West News Wire: A fifth round of negotiations that were meant to establish agreement on a United Nations convention to safeguard marine life on the high seas ended in deadlock.
Following two weeks of discussions that environmentalists had thought would overcome a gap in international marine conservation measures, negotiations at U.N. headquarters in New York were terminated early on Saturday.
Two-thirds of the world’s ocean areas fall outside the purview of national governments, therefore a proposed convention would establish guidelines for safeguarding biodiversity there.
Without a new treaty, less than 1% of the high seas are protected, and for threatened species, “pockets of marine protection are not enough,” according to Maxine Burkett, the US deputy assistant secretary of state who participated in the negotiations.
The global goal is to set aside 30% of ocean area as some kind of marine sanctuary.
Ocean health also us key to combatting climate change because more than 90% of the excess heat from climate change is absorbed by the seas. Marine heat waves are getting longer and more frequent.
“The ocean cannot afford further delay,” Burkett said earlier in the week, when the negotiations looked promising.
In the Caribbean, “our livelihoods are directly dependent on the health of the ocean,” said Janine Felson, Belize’s ambassador to the United Nations.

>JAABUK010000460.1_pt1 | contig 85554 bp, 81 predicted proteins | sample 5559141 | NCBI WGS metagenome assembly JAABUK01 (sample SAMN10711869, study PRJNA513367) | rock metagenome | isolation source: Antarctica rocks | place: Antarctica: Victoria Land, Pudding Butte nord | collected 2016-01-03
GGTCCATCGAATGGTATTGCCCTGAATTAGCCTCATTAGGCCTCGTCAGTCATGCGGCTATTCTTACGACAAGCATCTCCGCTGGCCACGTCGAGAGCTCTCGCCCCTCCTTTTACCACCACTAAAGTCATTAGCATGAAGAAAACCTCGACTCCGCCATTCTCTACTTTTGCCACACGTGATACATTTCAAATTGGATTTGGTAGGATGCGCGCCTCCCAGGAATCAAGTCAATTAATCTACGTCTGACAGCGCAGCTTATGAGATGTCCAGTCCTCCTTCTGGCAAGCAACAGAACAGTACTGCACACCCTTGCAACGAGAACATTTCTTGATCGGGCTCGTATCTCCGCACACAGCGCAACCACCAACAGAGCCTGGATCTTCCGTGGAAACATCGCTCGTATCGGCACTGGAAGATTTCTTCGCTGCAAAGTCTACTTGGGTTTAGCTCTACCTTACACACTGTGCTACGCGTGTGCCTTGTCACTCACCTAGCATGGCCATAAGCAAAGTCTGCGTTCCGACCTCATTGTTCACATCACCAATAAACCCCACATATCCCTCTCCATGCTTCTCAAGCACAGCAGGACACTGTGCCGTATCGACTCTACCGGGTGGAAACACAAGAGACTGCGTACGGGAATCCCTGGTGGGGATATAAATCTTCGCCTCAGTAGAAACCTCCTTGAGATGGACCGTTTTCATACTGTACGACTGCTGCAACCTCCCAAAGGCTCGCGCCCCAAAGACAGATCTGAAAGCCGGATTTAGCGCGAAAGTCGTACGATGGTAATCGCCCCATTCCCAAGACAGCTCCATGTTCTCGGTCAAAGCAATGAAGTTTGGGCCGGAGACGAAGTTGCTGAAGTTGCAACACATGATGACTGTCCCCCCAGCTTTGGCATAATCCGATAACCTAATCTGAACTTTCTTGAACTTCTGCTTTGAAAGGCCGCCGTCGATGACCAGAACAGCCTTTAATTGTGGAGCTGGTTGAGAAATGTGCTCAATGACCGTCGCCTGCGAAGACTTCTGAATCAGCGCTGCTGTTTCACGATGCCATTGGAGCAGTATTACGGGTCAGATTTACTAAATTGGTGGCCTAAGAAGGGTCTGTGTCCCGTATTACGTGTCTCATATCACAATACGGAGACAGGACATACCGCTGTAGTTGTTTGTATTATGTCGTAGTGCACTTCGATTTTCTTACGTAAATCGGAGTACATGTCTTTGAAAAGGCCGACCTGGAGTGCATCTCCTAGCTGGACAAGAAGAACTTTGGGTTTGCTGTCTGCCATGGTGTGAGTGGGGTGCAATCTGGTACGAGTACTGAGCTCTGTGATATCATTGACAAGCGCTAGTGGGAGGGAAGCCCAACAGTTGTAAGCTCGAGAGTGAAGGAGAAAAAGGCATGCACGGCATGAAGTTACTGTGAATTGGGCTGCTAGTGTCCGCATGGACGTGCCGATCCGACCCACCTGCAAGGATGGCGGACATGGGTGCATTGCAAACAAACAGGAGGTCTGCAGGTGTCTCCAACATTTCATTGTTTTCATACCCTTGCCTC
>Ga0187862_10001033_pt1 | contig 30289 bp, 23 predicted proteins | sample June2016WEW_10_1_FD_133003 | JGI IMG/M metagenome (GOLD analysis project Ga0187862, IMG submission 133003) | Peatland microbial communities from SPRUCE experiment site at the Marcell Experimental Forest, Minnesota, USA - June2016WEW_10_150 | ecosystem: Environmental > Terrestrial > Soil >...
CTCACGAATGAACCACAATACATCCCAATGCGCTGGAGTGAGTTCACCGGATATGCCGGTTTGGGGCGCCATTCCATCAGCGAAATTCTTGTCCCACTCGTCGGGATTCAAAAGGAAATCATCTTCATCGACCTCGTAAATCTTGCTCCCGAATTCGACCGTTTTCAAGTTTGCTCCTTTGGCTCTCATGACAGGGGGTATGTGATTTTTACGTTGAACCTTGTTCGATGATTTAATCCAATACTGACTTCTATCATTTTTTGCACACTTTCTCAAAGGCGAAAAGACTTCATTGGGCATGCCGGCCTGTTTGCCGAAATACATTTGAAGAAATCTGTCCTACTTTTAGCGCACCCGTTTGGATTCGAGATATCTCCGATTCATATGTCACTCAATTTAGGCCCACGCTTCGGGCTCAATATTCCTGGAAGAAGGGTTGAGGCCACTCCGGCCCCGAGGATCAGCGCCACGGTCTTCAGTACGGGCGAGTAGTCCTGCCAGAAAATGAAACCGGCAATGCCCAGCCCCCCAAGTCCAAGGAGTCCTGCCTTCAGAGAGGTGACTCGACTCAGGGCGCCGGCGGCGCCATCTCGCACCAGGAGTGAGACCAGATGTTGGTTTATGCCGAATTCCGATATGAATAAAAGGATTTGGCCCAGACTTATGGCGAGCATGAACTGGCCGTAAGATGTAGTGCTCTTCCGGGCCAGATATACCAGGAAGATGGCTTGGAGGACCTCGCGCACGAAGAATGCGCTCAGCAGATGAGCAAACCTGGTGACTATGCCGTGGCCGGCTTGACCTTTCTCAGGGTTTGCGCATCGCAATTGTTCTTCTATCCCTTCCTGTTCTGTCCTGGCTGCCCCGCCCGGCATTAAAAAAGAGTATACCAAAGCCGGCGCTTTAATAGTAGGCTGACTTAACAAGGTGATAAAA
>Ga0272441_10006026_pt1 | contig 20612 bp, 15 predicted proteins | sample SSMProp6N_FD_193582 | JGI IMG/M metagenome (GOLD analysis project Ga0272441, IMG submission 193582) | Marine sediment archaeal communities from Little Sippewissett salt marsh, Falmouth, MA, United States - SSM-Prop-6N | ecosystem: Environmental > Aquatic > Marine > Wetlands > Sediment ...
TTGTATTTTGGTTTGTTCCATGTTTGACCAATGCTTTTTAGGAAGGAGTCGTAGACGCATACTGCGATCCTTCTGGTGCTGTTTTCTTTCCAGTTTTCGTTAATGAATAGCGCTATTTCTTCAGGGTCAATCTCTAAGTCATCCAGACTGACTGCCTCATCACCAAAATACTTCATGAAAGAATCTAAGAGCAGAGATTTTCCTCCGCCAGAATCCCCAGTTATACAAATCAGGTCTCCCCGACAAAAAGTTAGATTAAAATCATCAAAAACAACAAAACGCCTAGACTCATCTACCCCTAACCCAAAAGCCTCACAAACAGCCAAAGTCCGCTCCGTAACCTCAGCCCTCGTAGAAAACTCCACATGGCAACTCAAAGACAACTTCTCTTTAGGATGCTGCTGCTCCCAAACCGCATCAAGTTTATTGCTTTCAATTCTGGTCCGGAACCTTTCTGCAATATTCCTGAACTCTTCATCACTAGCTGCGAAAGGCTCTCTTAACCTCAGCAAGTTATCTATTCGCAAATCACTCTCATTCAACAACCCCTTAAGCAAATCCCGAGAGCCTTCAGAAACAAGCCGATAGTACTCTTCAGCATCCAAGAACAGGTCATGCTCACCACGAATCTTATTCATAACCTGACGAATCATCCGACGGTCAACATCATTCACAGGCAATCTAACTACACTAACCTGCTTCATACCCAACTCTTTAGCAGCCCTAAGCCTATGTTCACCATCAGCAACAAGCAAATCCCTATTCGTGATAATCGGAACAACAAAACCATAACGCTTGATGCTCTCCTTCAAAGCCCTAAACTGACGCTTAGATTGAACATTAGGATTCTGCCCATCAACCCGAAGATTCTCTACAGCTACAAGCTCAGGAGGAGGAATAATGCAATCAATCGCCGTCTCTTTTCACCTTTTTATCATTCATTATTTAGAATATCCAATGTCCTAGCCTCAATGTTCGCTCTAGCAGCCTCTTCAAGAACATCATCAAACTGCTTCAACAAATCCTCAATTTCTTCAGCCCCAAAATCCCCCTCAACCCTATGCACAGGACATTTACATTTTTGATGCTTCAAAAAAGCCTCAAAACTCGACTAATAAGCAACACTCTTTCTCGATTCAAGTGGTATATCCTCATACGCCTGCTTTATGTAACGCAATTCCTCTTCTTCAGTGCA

Talks centered on how to share benefits from marine life, establish protected areas, prevent harm from human activity on the high seas and to help poor countries gain the skills and means for ocean exploration.
Campaigners expressed disappointment at the failure to reach a deal but said the talks produced some progress.
Laura Meller, who leads Greenpeace’s ocean protection campaign, accused rich countries such as the United States of being too slow to compromise.
“Russia has also been a key blocker in negotiations, refusing to engage in the treaty process itself, or attempting to compromise with the European Union and many other states on a wide range of issues,” Meller said.
The talks will resume next year unless a special emergency session is called before the end of 2022.
U.S. Assistant Secretary of State Monica Medina also voiced disappointment but expressed hope that the work done so far would carry forward. She said the United States remained committed to the goal of protecting at least 30% of the world’s oceans by 2030.